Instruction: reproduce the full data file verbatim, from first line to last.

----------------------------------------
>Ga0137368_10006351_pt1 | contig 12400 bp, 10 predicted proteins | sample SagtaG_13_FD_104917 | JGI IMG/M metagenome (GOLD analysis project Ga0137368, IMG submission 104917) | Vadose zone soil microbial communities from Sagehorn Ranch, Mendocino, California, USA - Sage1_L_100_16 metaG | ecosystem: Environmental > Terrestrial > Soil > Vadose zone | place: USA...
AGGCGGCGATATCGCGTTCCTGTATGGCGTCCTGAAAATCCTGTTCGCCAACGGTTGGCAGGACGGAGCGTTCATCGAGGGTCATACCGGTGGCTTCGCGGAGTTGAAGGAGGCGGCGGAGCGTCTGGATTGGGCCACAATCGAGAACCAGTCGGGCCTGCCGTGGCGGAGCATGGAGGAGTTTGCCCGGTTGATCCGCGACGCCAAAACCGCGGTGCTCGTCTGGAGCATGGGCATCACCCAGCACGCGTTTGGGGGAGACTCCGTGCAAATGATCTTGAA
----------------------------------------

>Ga0137368_10006351_pt1 | contig 12400 bp, 10 predicted proteins | sample SagtaG_13_FD_104917 | JGI IMG/M metagenome (GOLD analysis project Ga0137368, IMG submission 104917) | Vadose zone soil microbial communities from Sagehorn Ranch, Mendocino, California, USA - Sage1_L_100_16 metaG | ecosystem: Environmental > Terrestrial > Soil > Vadose zone | place: USA...
AGGCGGCGATATCGCGTTCCTGTATGGCGTCCTGAAAATCCTGTTCGCCAACGGTTGGCAGGACGGAGCGTTCATCGAGGGTCATACCGGTGGCTTCGCGGAGTTGAAGGAGGCGGCGGAGCGTCTGGATTGGGCCACAATCGAGAACCAGTCGGGCCTGCCGTGGCGGAGCATGGAGGAGTTTGCCCGGTTGATCCGCGACGCCAAAACCGCGGTGCTCGTCTGGAGCATGGGCATCACCCAGCACGCGTTTGGGGGAGACTCCGTGCAAATGATCTTGAA